9. Governing Law
It is imperative to apply a governing law to the ODbL. Without this there can be no certainty as to the application of the ODbL, the rights granted and obligations imposed.
Whilst seeking to make the ODbL truly international, the lack of a governing law will certainly result in different rights and obligations being granted and imposed in different territories. This uncertainty will in all probability lead to costly disputes.The usual way to deal with contracts which span many territories (and this is by no means unusual) is to specify a governing law; and then either allow disputes to be heard in any territory or to specify that all disputes will be dealt with in a certain place. Courts around the world are accustomed to hearing contractual disputes which are subject to a foreign law. It is the case that some countries are stricter in their adherence to foreign law than others, but this still provides more certainty than the application of a number of unspecified laws.
Specific Points Relating to Clauses Within the ODbL
10. Definition of "You"
Definition of “You” – the reference to violation of terms is incorrectly placed. The intention is that those in violation of the terms of the ODbL lose their rights under the Licence. However, certain clauses continue in effect after termination and consequently the definition of “You” still needs to incorporate the violating user after the act of violation.
11. Definition of "Copyright"
Definition of “Copyright” – please see note 3 above.
12. Perpetual or terminable
Clause 3.1 – I would assume that this licence should be perpetual and not “terminable”.
13. Rights to change terms
Clauses 3.3 & 9.3 – The OSMF reserves the right to release the Database under different terms. It is not the current intention of the parties to permit exclusive use of the Database to any single person. However, this provision would permit the OSMF to withdraw the share alike and free access nature of the Database and even to sell it on commercial and exclusive terms. Likewise the OSMF expressly reserves the right to “stop distributing or making available the Database.”
- This one was a surprise to me and seems to confirm that is is worth paying a number of lawyers to look for issues. It mentions OSMF but given that a derived Database is also licensed on the same terms this appears to mean that anyone can derive a database (with pretty much the same content) and then change the terms. OSMF is in a particularly strong position given the relationship it has with the contributors. Clearly this is not acceptable if it is the case. I will be interested to hear what Jordan and the OSMF lawyers say about this one. PeterIto 14:38, 13 March 2009 (UTC)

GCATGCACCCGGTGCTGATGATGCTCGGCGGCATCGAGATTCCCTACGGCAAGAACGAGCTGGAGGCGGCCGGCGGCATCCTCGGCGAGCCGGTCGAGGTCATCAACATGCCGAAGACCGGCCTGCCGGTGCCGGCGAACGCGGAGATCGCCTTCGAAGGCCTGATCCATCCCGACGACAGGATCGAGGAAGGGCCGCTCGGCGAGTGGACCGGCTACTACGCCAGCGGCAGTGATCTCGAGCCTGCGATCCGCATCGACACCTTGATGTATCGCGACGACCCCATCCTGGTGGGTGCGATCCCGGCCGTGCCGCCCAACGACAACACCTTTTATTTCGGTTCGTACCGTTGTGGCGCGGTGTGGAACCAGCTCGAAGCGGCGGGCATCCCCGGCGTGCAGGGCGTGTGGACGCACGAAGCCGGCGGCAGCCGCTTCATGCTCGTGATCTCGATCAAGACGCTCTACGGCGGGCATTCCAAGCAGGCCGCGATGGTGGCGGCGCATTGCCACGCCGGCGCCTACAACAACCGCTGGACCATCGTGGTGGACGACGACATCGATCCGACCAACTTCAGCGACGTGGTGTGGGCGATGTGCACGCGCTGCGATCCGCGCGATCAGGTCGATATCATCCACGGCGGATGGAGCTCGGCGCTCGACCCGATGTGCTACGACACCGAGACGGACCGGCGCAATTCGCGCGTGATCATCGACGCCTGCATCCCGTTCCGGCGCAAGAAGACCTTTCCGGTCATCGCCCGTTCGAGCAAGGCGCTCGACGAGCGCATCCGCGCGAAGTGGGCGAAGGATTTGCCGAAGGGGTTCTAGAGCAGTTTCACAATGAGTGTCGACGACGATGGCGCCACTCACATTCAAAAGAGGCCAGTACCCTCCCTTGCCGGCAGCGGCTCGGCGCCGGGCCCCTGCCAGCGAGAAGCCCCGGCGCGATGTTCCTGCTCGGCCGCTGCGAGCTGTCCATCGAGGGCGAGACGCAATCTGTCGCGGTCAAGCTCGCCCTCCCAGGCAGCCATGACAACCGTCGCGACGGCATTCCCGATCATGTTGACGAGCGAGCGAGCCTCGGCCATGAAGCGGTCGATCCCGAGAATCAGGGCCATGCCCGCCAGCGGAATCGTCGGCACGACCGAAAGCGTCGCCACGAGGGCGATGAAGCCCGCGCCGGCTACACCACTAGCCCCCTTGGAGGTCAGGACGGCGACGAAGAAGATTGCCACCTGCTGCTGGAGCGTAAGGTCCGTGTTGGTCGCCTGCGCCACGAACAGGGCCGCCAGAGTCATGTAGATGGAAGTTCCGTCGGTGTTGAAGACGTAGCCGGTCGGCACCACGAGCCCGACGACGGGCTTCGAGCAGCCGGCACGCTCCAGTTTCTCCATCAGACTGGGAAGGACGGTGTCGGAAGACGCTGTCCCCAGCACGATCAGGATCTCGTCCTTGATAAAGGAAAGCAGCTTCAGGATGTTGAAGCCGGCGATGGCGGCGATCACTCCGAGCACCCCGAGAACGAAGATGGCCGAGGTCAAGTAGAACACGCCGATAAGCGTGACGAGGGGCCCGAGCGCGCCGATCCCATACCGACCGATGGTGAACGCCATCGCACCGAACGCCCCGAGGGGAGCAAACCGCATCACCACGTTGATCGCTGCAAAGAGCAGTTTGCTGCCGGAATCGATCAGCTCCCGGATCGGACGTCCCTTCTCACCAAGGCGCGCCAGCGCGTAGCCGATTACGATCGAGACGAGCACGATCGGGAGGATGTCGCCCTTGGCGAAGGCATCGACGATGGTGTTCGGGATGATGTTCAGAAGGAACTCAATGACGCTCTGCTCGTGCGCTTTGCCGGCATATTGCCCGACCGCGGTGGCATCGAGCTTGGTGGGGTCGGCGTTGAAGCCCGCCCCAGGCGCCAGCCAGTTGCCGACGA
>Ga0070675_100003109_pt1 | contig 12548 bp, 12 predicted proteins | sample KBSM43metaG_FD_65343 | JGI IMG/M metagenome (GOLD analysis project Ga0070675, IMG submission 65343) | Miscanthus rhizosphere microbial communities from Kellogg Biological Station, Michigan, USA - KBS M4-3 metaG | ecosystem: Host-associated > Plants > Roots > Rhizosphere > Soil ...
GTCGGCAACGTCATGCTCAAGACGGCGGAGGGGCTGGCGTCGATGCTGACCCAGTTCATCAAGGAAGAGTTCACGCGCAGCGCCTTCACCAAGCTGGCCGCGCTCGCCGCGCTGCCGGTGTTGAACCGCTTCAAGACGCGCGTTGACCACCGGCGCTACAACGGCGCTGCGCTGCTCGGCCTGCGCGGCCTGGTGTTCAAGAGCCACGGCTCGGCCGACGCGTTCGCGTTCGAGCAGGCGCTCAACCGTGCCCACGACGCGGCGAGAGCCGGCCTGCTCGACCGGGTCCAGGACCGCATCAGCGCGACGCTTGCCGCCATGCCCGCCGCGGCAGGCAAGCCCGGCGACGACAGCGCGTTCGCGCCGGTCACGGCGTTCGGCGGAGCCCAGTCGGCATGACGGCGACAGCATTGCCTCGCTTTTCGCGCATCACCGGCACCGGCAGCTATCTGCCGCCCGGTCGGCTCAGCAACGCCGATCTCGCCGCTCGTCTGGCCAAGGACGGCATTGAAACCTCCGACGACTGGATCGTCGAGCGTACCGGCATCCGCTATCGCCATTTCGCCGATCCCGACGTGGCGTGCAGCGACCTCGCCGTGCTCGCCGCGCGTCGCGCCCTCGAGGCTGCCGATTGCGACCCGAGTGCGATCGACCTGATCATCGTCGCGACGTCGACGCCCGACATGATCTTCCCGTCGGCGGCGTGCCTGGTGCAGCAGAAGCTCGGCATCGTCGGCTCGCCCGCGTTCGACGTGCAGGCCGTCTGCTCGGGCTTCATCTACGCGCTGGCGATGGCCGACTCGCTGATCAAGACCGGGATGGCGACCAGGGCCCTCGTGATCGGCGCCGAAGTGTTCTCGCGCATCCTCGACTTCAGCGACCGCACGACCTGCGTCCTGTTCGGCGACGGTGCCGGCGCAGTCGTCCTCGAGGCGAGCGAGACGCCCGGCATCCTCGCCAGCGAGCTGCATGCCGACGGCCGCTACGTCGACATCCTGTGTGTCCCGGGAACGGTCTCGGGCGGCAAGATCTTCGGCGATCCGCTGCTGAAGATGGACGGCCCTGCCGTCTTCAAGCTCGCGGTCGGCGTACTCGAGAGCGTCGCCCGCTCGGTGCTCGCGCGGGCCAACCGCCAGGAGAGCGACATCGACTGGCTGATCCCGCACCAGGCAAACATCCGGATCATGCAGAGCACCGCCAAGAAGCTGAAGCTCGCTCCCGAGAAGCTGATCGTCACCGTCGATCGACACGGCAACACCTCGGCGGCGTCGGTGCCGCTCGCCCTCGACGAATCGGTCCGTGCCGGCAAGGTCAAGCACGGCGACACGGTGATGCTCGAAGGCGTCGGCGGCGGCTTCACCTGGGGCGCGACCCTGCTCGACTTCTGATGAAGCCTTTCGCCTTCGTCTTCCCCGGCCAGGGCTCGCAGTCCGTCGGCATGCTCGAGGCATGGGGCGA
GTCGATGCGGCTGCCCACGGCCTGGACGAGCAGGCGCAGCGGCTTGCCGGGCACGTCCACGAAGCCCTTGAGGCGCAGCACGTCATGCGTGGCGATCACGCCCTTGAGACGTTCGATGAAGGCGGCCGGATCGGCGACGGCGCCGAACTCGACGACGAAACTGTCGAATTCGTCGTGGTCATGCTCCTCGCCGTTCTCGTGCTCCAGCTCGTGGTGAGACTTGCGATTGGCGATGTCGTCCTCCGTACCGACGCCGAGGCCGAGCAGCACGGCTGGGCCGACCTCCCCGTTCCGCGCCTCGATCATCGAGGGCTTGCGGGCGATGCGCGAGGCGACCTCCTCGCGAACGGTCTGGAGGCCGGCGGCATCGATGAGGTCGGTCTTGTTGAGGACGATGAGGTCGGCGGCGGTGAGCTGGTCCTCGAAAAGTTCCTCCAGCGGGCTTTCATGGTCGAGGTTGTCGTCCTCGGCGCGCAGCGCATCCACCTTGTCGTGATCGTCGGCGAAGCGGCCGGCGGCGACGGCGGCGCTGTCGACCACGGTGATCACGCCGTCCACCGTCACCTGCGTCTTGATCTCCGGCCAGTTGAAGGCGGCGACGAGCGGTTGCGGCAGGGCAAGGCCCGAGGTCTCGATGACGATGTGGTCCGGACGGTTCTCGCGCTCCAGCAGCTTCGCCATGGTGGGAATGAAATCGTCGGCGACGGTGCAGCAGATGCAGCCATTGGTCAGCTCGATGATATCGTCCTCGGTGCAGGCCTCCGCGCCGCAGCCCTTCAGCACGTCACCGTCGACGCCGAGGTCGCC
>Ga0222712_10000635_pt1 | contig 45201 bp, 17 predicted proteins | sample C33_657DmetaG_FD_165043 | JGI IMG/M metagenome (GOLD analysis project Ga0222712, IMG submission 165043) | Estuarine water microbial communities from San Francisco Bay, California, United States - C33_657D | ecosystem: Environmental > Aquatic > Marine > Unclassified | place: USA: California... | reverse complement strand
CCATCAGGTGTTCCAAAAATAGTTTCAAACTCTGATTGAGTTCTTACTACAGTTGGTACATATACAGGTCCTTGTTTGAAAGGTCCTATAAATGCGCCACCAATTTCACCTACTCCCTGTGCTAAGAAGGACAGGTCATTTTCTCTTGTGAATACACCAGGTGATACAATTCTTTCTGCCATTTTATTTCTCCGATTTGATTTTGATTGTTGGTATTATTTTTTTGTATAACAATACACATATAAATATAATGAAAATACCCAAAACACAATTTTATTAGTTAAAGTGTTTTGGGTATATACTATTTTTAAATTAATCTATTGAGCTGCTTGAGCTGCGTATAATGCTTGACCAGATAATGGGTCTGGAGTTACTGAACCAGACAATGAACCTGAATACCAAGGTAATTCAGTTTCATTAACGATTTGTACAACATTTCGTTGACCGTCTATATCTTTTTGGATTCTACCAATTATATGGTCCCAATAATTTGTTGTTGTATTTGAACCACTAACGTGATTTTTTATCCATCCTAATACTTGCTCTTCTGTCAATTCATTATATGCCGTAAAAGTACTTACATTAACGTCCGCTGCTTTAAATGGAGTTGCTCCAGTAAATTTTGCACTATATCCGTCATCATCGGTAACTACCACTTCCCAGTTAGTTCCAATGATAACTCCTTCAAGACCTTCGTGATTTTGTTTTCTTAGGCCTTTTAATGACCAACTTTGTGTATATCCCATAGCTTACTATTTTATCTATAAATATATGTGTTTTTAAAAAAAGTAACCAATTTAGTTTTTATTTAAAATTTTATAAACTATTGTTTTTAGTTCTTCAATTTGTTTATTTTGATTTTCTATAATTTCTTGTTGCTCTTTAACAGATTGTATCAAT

- I believe it should be "Clauses 3.3 & 9.4". --Frederik Ramm 14:53, 13 March 2009 (UTC)
- The license seems to contradict itself there. It follows from clause 4.4 ("If You license the Derivative Database under one of the licences") and from the definition of "Licensor" that I'm the licensor of the databases I distribute, but according to section 4.6, "You may not sublicense the Database". Then again, it's not clear how the OSMF could be the licensor for a database that is largely my own work with a little OSM mixed in. -- Sections 3.3 and 9.4 both reserve "right to release the Database under different terms", but only 9.4 promises that this "will not withdraw this Licence". That's probably unintentional. --abunai 22:02, 13 March 2009 (UTC)
Clause 4.2(d) – It may not be possible to include notices upon a particular medium, not just file.
15. Definition of "Collection"
Clause 4.5(a) – the reference to a “collection” is unclear. This is presumably a reference to the Collection of Databases forming the before mentioned Collective Database. The remainder of the clause probably specifies that in the distribution of a Collective Database, although the Collective Database can be licensed on any terms, the Database forming part of it must still only be released if the recipient had agreed to be bound by the same terms and conditions as the ODbL. The effect of this whole clause is very unclear and needs to be clarified. This is important because the licensing requirements of the Collective Database (the whole and those elements other than the Database) rests upon this wording.
16. Additional provision that software is not including in license
Clause 4.8(b) – For the avoidance of doubt, it would be helpful to insert a provision stating that there is no requirement on a user to provide protected software to a recipient, provided that the Unrestricted Database is accessible.